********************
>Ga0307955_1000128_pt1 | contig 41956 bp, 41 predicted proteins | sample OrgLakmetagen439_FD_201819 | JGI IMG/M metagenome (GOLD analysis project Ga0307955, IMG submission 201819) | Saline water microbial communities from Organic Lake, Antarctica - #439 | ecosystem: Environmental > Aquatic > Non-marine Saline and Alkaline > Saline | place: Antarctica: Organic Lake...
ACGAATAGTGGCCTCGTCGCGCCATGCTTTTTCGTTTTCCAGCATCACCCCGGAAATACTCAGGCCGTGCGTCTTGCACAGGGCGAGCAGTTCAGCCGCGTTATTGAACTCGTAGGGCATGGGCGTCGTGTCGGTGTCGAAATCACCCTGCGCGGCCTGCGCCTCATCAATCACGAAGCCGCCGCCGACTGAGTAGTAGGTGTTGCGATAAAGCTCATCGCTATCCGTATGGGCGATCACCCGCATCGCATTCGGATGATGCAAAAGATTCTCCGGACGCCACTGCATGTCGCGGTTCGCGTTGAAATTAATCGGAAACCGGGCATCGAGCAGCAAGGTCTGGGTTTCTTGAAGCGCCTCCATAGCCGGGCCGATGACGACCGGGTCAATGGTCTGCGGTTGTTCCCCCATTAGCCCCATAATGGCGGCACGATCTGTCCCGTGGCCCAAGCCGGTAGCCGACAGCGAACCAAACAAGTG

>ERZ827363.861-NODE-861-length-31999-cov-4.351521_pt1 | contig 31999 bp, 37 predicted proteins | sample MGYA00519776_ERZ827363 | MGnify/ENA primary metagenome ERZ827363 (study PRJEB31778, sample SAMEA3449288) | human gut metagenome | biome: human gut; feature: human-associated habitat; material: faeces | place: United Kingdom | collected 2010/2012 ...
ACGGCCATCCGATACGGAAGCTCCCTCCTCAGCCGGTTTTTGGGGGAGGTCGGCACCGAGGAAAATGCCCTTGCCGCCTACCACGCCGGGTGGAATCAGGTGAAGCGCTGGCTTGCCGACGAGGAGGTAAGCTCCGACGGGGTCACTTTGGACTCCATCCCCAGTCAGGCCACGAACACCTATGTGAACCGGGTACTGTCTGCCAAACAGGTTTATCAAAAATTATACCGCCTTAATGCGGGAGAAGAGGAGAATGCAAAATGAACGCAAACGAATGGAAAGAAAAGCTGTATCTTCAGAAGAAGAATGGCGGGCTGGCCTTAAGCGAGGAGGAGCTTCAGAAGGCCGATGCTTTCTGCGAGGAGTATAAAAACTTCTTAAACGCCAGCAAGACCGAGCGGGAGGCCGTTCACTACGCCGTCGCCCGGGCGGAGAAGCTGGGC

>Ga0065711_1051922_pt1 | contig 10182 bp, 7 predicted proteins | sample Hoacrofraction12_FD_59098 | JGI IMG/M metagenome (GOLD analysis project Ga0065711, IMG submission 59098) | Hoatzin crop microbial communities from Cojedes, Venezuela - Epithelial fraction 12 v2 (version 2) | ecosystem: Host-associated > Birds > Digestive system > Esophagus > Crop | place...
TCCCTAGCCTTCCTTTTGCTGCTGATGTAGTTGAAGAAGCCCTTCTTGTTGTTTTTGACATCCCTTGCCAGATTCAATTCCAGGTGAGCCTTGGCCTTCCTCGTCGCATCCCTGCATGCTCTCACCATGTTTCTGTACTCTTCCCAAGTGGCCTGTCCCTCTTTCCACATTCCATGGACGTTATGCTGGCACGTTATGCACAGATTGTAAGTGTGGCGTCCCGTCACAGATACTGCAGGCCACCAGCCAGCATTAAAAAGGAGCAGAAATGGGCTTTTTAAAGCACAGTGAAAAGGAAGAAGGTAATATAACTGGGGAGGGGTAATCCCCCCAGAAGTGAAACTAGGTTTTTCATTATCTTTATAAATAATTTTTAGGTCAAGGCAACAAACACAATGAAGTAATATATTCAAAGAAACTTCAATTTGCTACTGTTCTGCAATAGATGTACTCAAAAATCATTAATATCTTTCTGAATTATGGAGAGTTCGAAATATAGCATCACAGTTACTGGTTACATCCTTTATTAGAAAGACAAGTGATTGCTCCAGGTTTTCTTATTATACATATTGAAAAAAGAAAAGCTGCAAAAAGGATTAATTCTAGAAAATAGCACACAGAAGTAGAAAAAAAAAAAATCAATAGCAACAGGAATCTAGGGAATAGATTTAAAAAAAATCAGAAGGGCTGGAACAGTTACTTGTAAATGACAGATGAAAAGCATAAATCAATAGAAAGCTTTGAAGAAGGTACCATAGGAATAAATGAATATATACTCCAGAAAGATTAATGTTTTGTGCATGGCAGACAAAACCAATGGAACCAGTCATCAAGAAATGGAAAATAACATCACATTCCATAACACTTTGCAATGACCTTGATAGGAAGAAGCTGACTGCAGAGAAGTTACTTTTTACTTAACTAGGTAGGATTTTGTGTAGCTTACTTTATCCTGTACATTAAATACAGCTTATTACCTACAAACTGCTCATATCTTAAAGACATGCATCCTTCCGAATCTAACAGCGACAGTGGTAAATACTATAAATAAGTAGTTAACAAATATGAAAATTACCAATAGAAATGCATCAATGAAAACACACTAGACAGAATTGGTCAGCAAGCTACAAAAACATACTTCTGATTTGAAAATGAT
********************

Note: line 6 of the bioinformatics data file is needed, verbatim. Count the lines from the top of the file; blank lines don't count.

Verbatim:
TCCCTAGCCTTCCTTTTGCTGCTGATGTAGTTGAAGAAGCCCTTCTTGTTGTTTTTGACATCCCTTGCCAGATTCAATTCCAGGTGAGCCTTGGCCTTCCTCGTCGCATCCCTGCATGCTCTCACCATGTTTCTGTACTCTTCCCAAGTGGCCTGTCCCTCTTTCCACATTCCATGGACGTTATGCTGGCACGTTATGCACAGATTGTAAGTGTGGCGTCCCGTCACAGATACTGCAGGCCACCAGCCAGCATTAAAAAGGAGCAGAAATGGGCTTTTTAAAGCACAGTGAAAAGGAAGAAGGTAATATAACTGGGGAGGGGTAATCCCCCCAGAAGTGAAACTAGGTTTTTCATTATCTTTATAAATAATTTTTAGGTCAAGGCAACAAACACAATGAAGTAATATATTCAAAGAAACTTCAATTTGCTACTGTTCTGCAATAGATGTACTCAAAAATCATTAATATCTTTCTGAATTATGGAGAGTTCGAAATATAGCATCACAGTTACTGGTTACATCCTTTATTAGAAAGACAAGTGATTGCTCCAGGTTTTCTTATTATACATATTGAAAAAAGAAAAGCTGCAAAAAGGATTAATTCTAGAAAATAGCACACAGAAGTAGAAAAAAAAAAAATCAATAGCAACAGGAATCTAGGGAATAGATTTAAAAAAAATCAGAAGGGCTGGAACAGTTACTTGTAAATGACAGATGAAAAGCATAAATCAATAGAAAGCTTTGAAGAAGGTACCATAGGAATAAATGAATATATACTCCAGAAAGATTAATGTTTTGTGCATGGCAGACAAAACCAATGGAACCAGTCATCAAGAAATGGAAAATAACATCACATTCCATAACACTTTGCAATGACCTTGATAGGAAGAAGCTGACTGCAGAGAAGTTACTTTTTACTTAACTAGGTAGGATTTTGTGTAGCTTACTTTATCCTGTACATTAAATACAGCTTATTACCTACAAACTGCTCATATCTTAAAGACATGCATCCTTCCGAATCTAACAGCGACAGTGGTAAATACTATAAATAAGTAGTTAACAAATATGAAAATTACCAATAGAAATGCATCAATGAAAACACACTAGACAGAATTGGTCAGCAAGCTACAAAAACATACTTCTGATTTGAAAATGAT